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Pull Up A Sandbag
Sandbag Reminiscences of Mick Bradley Sandbag
All Alone Was I
It is 48 years since in September 1964 I first stepped off the train at Tonfanau halt and what a shock to the system that was ........
It was late evening and I think I was the only new recruit, well if not the only new recruit I was certainly the only person to get off at that stop. I can't remember how I got from the station up to 'R' Company at the top of the hill?
The first members of permanent staff I met was Sergeant Jim Daniel's (R.M.P.) and Sergeant Charlie Payne (R.A.S.C. ), as it was at that time, I was also scheduled for the R.A.S.C.
From then on all we seemed to do was to bully boots and clean brasses, I have never used so much brasso before or after.
Then the usual drill down on parade ground and when it was bad weather (6 days a week ) it was in one of the drill sheds which made the shouts of Sergeant Daniel's seem even louder, if that was at all possible.
I do remember some of the other guys, Ken Wright who was a Geordie, John Horrocks a Londoner, a rather large guy called Thomas who I think was welsh and a well over 6ft giant who's name I can't remember but feel sure it will come to me.
There was a lot of what you could call bitching after staff left for the night but then again we all were all only around 15 to 16 year old.
The food, if you could call it that, was to say the least sparse but I met a guy in the cookhouse who like me as we were both from Belfast so when he got the chance he slipped me that little bit of extra food. I do remember that he had a very bad motorbike accident that nearly killed him; it was near the end of our three months recruit training so I did get to visit him in hospital. It was a hospital miles from the camp in one of the biggest towns, I just can't remember which town but it cost me nearly a week's pay to get there.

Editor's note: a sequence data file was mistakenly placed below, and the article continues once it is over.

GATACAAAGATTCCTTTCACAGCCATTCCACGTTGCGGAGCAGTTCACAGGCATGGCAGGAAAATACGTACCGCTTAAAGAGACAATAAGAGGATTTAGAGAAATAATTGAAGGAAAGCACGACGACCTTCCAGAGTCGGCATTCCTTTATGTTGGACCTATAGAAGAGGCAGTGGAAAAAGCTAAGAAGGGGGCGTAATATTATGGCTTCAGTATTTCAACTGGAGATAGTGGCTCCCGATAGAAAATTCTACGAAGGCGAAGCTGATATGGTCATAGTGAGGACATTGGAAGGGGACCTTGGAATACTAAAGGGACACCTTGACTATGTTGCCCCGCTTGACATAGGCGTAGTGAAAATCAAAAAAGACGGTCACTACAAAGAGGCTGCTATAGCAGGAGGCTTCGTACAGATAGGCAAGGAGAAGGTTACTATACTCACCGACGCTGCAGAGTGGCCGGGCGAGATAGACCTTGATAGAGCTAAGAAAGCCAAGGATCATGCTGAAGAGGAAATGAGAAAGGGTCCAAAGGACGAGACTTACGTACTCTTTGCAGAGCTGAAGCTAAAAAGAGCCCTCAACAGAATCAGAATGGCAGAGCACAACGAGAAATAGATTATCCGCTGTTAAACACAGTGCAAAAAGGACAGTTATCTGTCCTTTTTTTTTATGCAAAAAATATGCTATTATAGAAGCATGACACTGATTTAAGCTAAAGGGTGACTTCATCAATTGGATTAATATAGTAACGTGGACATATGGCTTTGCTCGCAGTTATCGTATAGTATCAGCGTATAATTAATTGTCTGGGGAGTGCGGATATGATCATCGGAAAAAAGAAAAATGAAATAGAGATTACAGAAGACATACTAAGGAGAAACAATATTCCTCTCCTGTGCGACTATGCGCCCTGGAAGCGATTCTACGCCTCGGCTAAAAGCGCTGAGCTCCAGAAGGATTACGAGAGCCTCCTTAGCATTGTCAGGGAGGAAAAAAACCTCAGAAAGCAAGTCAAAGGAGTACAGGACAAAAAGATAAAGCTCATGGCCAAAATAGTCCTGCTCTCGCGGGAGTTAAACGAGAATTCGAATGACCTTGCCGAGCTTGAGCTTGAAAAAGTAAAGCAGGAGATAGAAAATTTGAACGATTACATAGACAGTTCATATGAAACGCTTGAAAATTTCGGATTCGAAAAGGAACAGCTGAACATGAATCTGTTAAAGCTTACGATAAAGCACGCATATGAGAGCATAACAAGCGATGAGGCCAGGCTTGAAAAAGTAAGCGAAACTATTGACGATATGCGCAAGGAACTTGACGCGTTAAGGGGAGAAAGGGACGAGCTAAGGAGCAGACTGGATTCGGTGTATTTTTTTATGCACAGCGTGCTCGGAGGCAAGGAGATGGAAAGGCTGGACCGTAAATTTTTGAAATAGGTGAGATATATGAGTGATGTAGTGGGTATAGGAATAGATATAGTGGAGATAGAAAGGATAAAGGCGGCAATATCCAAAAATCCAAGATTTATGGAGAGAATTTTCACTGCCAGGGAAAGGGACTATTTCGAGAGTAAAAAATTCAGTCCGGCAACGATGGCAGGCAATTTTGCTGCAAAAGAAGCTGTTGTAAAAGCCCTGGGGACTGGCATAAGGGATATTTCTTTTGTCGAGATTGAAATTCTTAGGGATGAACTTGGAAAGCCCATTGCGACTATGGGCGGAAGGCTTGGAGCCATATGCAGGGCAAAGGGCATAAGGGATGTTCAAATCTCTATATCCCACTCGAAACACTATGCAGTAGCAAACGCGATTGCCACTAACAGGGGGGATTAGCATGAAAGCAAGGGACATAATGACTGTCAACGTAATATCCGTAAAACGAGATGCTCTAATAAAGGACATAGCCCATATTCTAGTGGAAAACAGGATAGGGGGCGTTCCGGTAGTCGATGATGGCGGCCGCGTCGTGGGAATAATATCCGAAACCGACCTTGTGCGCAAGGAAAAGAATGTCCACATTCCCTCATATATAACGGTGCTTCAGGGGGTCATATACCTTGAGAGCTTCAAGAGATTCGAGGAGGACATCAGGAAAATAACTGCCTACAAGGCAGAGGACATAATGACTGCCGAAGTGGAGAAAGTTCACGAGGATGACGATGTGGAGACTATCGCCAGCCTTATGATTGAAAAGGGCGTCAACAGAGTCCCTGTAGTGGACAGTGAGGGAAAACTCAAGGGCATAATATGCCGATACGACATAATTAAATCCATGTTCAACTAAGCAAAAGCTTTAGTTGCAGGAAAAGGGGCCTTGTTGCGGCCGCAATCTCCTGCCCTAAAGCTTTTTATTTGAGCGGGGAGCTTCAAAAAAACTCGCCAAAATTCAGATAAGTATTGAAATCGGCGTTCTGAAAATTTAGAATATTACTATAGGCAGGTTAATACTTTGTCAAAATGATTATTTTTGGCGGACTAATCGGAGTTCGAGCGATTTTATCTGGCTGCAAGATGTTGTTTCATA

Then it was graduation day at last and home on leave.
When I returned I was in Dettingen platoon 'D' Company. Not much of a difference from 'R' Company, just slightly more freedom if you could call it that?
I also remember a Roman Catholic Padre who I and a few other guys got to know, we actually went nearly every Saturday or Sunday down into Towyn, as it was then, to his home where we worked in his garden getting it in tip top shape all for a decent cuppa and a few cakes.
Then on the 9th November 1965 I got a compassionate discharge due to the fact that my mother, who was a widow, was dying of cancer.
If I am to be honest I actually didn't want to leave the Regiment as I wanted to stay on and go into man's army. Oh well that's life I suppose.
One other thing, as I said earlier I joined up as a recruit in R.A.S.C. but when I was about half way through rookie training the M.O.D. for some reason decided to change it to R.C.T. so I had to change all the buttons on my uniforms. It took what seemed like forever and was, I think, the first time I used, what I think it was called, my housewife.

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